Piemonte

Italy

After the fall of the Western Roman Empire, the isolated region’s dance with invasion has been her most defining characteristic. Having been controlled by the Dukes of Savoy, Austria, Germany, the Holy Roman Empire, and France, it would be an understatement to say that Piedmont has had many different rulers. Each culture left an indelible mark on the region’s culture as well as its winemaking practices. This occurred to such an extent that, thanks to its time under the control of Napoleonic France, vineyards have multiple owners, each of whom own only 2.5 acres on average. 

It cannot be overstated that the Piedmontese people take their food and wine seriously. An adequate description would be that theirs is a culture based upon the art of haut-cuisine. Cafés and coffee shops serve as morning meeting-places, pre-lunch or pre-dinner aperitifs are a cultural requisite (after all, Vermouth originated in the Piedmont), and nearly all activity in the region stops for daily meals. Similar to Spain’s siesta culture, shops and businesses typically close from 12:30 pm until 3:00 pm for lunch. Culturally, lunch is the traditional main meal of the day and Sunday lunch a time for families to gather and eat together.  

Every year, Italians of Piedmont host an influx of hounds and men who take part in the annual truffle harvest. Here, the black truffle is the most sought-after fungi in the world and, at prices well above $1,000 per pound, it is the world’s most expensive mushroom. Piedmontese cuisine incorporates truffles, nuts, and meats to make some of Italy’s most hearty stews and priciest pasta dishes. Agnoletti, pasta wrapped around a roast beef and vegetable center, in a hearty beef broth-based sauce can smooth the tannins of a Barolo or Barbaresco and help the wines’ fruit flavors bloom. Taglierini, baby taglietelle, in a bagna cauda sauce (garlic, anchovies, capers and butter) is one of the region’s traditional pairings for the crisp white Gavi. Piedmont is also world-renowned for its chocolate and hazelnut delicacies (like Nutella and gianduiotto), which can make an excellent complement to a glass of Brachetto d’Acqui.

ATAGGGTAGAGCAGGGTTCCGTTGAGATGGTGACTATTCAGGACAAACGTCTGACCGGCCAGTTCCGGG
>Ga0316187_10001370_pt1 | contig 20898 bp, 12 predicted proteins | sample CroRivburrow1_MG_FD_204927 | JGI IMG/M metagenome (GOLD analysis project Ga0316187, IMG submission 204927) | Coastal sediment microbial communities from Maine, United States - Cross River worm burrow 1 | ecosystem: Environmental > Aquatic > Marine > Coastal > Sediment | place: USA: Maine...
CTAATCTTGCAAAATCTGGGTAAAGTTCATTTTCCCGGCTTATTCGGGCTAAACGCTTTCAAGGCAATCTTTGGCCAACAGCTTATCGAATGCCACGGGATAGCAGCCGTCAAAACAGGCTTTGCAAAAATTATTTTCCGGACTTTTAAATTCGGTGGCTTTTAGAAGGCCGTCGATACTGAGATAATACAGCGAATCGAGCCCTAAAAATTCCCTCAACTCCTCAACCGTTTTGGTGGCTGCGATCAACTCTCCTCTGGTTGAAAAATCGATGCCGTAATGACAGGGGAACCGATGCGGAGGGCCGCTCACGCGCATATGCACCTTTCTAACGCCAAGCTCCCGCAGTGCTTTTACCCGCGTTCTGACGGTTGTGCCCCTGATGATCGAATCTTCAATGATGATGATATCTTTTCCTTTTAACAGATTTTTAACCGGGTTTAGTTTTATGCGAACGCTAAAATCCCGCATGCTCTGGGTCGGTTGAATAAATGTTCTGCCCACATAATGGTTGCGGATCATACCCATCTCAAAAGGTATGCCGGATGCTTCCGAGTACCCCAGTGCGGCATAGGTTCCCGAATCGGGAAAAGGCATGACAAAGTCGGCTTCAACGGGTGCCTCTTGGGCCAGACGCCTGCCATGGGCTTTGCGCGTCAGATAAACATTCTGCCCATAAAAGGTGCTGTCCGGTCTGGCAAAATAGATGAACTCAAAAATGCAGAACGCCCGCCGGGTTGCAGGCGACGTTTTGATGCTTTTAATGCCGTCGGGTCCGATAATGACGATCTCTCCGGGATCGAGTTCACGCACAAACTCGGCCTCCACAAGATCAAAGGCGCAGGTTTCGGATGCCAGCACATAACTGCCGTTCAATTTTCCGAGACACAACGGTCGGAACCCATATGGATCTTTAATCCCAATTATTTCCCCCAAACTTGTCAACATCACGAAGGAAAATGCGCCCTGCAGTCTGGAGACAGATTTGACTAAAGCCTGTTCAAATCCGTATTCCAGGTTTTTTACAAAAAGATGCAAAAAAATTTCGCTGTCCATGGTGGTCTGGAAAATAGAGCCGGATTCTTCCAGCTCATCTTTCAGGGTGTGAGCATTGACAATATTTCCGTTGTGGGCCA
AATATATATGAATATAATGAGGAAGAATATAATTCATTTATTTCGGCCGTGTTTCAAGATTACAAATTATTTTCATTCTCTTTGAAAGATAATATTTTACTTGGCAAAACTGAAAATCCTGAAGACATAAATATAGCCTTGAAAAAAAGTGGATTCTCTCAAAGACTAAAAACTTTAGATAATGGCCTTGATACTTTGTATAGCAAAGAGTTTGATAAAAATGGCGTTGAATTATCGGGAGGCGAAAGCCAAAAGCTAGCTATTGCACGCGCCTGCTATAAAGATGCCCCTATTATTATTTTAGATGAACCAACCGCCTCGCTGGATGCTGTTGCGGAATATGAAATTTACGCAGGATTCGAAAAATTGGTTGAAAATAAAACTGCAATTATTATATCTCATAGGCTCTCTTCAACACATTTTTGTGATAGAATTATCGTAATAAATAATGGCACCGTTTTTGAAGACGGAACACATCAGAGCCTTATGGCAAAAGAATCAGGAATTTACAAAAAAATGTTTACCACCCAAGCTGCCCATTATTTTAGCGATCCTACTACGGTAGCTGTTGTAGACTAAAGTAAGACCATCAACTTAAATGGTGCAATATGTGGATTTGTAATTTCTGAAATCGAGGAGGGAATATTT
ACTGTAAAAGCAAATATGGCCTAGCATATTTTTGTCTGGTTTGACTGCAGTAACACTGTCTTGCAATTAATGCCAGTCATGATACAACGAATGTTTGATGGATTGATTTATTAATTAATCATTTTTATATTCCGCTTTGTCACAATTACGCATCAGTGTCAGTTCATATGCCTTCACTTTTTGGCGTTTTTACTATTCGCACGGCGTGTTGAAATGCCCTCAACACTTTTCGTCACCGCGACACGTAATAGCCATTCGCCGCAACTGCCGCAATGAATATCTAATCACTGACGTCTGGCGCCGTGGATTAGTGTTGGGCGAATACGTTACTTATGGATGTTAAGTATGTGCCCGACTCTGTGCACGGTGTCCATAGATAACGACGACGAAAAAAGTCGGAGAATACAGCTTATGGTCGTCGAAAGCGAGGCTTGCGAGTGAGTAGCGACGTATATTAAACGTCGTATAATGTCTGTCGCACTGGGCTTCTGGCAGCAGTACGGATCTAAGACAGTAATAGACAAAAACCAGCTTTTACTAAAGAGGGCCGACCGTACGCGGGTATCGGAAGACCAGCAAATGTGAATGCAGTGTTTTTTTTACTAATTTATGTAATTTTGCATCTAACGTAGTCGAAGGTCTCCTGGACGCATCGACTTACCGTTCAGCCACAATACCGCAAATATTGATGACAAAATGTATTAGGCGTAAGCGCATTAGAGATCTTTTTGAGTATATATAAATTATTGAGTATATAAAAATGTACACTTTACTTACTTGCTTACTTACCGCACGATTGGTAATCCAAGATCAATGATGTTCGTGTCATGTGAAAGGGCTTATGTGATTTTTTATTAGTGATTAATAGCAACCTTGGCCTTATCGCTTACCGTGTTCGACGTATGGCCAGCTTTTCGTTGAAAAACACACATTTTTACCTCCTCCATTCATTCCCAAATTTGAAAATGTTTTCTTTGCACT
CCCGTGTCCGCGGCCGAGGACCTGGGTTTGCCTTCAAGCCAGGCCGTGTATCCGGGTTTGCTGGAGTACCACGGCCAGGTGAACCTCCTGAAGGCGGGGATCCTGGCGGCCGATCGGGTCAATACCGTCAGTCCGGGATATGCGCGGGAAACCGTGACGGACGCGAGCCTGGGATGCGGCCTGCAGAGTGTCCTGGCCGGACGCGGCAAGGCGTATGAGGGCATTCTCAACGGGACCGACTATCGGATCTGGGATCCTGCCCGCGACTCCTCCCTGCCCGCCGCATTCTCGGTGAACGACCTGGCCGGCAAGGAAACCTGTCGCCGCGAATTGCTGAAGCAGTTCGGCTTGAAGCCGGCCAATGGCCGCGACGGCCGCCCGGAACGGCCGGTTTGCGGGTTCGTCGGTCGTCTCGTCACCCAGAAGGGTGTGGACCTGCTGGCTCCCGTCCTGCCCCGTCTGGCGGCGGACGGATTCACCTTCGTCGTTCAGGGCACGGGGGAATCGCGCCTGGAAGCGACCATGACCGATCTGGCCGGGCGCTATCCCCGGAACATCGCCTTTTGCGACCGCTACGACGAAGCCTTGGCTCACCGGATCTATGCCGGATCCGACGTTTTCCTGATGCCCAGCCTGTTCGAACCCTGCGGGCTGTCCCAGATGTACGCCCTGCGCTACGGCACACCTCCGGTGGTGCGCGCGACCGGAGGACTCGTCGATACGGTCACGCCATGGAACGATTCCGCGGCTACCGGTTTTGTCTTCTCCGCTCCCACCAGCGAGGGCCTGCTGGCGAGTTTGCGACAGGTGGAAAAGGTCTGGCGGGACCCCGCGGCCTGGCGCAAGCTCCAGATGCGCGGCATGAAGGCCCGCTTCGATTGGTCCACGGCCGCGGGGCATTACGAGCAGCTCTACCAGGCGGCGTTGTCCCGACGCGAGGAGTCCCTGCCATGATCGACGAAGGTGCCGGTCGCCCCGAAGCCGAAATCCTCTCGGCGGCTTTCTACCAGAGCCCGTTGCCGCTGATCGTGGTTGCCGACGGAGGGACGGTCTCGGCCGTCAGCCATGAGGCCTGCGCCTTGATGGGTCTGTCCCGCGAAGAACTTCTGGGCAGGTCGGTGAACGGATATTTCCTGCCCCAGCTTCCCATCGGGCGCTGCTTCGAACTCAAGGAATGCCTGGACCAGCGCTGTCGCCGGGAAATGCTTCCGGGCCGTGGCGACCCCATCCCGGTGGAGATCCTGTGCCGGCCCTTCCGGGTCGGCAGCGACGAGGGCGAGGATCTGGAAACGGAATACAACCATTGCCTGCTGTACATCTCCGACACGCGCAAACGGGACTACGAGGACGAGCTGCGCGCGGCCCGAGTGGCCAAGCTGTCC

Barolo, Barbaresco, Ghemme, and Gattinara, with their extremely tannic, aromatic, and ageworthy reds, are generally considered the quintessential Piedmontese wines. Barolo and Barbaresco are two of the most westerly winemaking regions in Piedmont and a recent push to establish crus has taken root. Ghemme and Gattinara, the most northerly of all Piedmontese winemaking regions, make a lighter and less-ageworthy expression of Nebbiolo. All four versions of Nebbiolo are tannic with a moderately acidic backbone that is underscored by humus and bacon fat. 

Brachetto d’Acqui and Moscato d’Asti make red and white sparkling semisweet wines, respectively, characterized by a similarity to red velvet and angel’s food cake.

Gavi is an acidic, mineral-tinged wine with underpinnings of macadamia and Brazil nuts, which develop more as the wine ages. 

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